Discover the meaning of open edition NFTS and why they are the latest NFT market trend.
Open Edition NFTs have taken over the market since January 2023. They’re incredibly popular with collectors and also project creators. I’ve collected a few from various projects and analyzed how creators are executing on the open NFT market trend. These particular types of NFTs are fun, but they’re not without risks.
The Meaning of Open Edition NFTs
An open-edition NFT describes a project with an open supply and distribution mechanic. Anyone can mint them indefinitely and or until the contract creator closes the mint. The former describes unlimited open edition mints, while the latter are time-limited open edition mints.
Open edition NFTs are usually easy or cheap to mint. They’re often identical in appearance. The rarity collection size and rarity of a open NFT project is set once (or if) the creator closes the mint, rather than beforehand. Collectors can sometimes burn open edition NFTS to get unique NFTS from the creator. Read on, and watch our video below to find out more.
How Do Open Edition NFTs Work?
An artist can create an open edition NFT project and then decide on the mint price, mechanics and when (or if) it’ll close. For an open Edition NFTs, they use the ERC-1155 rather than the ERC-721 standard. This standard enables batch transfers of tokens of NFTS, i.e., it’s easy to mint multiple tokens at once.
NFT minting platforms like Zora Manifold provides artists with a burn-redeem utility. They can create projects with a burn mechanism for allowing new pieces and future drops. The antithesis to open edition NFTs is higher mints for those on an allow list. Two recent examples are the gaming NFT Valhalla and the collective project ether
Best Open Edition NFT Examples
1. Traitors by XCOPY
Traitors by Xcopy was a 5-minute time-limited open edition. Xcopy opened the mint briefly for five minutes, and collectors minted 51, costing $9,999 per piece. Suffice it to say, such a brief, time-limited and pricey mint only work because Xcopy is an NFT blue-chip artist. Read our XCOPY profile to learn more.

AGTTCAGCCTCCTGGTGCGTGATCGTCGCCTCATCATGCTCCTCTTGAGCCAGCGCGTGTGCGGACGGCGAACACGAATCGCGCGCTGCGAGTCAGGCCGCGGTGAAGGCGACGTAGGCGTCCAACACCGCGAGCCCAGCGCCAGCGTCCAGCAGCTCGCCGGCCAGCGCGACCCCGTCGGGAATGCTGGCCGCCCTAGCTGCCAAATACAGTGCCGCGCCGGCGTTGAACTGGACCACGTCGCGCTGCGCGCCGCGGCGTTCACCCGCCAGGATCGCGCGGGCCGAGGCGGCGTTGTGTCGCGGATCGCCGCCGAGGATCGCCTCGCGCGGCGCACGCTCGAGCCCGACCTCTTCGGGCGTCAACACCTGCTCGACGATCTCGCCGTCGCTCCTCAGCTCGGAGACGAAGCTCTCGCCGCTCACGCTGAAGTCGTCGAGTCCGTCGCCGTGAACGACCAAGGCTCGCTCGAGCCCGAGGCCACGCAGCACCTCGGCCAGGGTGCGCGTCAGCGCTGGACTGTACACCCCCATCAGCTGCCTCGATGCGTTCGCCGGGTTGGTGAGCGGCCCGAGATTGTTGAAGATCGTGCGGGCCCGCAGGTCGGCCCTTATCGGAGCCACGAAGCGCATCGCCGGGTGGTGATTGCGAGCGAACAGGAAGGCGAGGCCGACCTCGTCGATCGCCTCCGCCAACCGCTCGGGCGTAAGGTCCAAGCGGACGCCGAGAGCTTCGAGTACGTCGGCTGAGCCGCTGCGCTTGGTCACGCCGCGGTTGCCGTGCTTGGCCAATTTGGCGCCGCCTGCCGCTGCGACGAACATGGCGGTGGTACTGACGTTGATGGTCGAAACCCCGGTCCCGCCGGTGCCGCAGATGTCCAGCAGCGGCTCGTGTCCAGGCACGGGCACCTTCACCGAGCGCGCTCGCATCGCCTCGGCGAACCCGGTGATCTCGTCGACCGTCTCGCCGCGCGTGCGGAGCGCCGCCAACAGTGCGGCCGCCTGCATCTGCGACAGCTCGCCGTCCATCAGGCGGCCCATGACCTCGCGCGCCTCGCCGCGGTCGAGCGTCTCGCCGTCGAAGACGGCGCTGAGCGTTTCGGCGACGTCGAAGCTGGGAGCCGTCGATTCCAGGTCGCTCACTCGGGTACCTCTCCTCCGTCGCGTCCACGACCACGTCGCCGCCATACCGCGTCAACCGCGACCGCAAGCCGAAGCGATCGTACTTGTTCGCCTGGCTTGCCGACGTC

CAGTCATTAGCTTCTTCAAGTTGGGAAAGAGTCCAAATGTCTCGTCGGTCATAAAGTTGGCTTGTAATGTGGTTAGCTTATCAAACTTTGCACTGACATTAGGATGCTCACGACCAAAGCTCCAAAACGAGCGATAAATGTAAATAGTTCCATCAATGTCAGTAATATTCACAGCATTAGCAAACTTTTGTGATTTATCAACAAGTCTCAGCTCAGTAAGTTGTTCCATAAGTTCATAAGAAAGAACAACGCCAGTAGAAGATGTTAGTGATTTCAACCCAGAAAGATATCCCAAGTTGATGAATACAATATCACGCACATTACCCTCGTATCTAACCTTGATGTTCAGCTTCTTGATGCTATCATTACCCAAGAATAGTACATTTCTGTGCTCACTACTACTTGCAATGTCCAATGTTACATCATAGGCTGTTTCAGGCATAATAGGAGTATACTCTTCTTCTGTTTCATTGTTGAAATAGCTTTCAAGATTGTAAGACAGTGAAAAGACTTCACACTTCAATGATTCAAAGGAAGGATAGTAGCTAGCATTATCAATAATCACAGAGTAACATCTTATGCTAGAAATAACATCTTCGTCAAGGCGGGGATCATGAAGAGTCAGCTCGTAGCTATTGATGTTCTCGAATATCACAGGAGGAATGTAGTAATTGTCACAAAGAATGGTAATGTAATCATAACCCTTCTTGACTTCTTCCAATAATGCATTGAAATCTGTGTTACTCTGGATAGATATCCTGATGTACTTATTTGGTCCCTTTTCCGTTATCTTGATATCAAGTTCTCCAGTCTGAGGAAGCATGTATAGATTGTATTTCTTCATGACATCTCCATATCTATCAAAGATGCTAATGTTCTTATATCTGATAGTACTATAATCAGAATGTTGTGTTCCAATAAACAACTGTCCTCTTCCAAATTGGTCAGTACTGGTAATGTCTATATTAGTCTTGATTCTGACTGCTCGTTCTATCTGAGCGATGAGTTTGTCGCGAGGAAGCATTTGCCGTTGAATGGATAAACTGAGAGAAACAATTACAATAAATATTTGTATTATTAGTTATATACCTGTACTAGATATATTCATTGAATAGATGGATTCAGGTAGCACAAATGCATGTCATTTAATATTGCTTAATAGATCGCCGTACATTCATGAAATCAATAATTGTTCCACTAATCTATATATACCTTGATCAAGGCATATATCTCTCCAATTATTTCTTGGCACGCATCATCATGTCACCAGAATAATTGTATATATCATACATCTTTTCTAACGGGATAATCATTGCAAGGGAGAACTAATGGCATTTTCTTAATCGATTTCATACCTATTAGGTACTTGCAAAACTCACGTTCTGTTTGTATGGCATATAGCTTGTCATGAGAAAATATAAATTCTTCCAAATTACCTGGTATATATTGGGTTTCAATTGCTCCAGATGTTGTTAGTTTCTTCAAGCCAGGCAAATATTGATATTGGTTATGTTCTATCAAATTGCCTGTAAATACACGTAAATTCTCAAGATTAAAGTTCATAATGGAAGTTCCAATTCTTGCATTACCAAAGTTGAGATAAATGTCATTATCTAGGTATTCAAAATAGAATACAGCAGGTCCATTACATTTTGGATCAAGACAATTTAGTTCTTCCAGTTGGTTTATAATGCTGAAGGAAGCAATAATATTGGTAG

2. Goblin Town
Goblin Town was one of the big mints of 2022. The open edition NFT project dropped at the start of the NFT bear market in May 2022. A free mint, this PFP project captured the attention of NFT degens and maxed out at 10,000 NFTs. The creator subsequently released projects, including Burgers or McGoblin.wtf.
3. Checks VV
Jack Butcher’s open edition Checks VV project was open to anyone to mint in January 2023. It cost just $8. Each of the NFTs looked the same at first. Butcher subsequently experimented with the metadata and created an on-chain version. Basically, holders can burn the original for an on-chain version or combine originals to create a rarer Check NFT. The original version’s floor price exceeded two Eth, while the on-chain version reached nearly two Eth, as of February 2023. Read our Checks profile to learn more.
4. Opepen Edition
Opepen Edition is another Jack Butcher project. Butcher is already experimenting with the project’s metadata and has teased turning it into a potential PFP project to followers and collectors.
5. Nouns and Lil Nouns DAO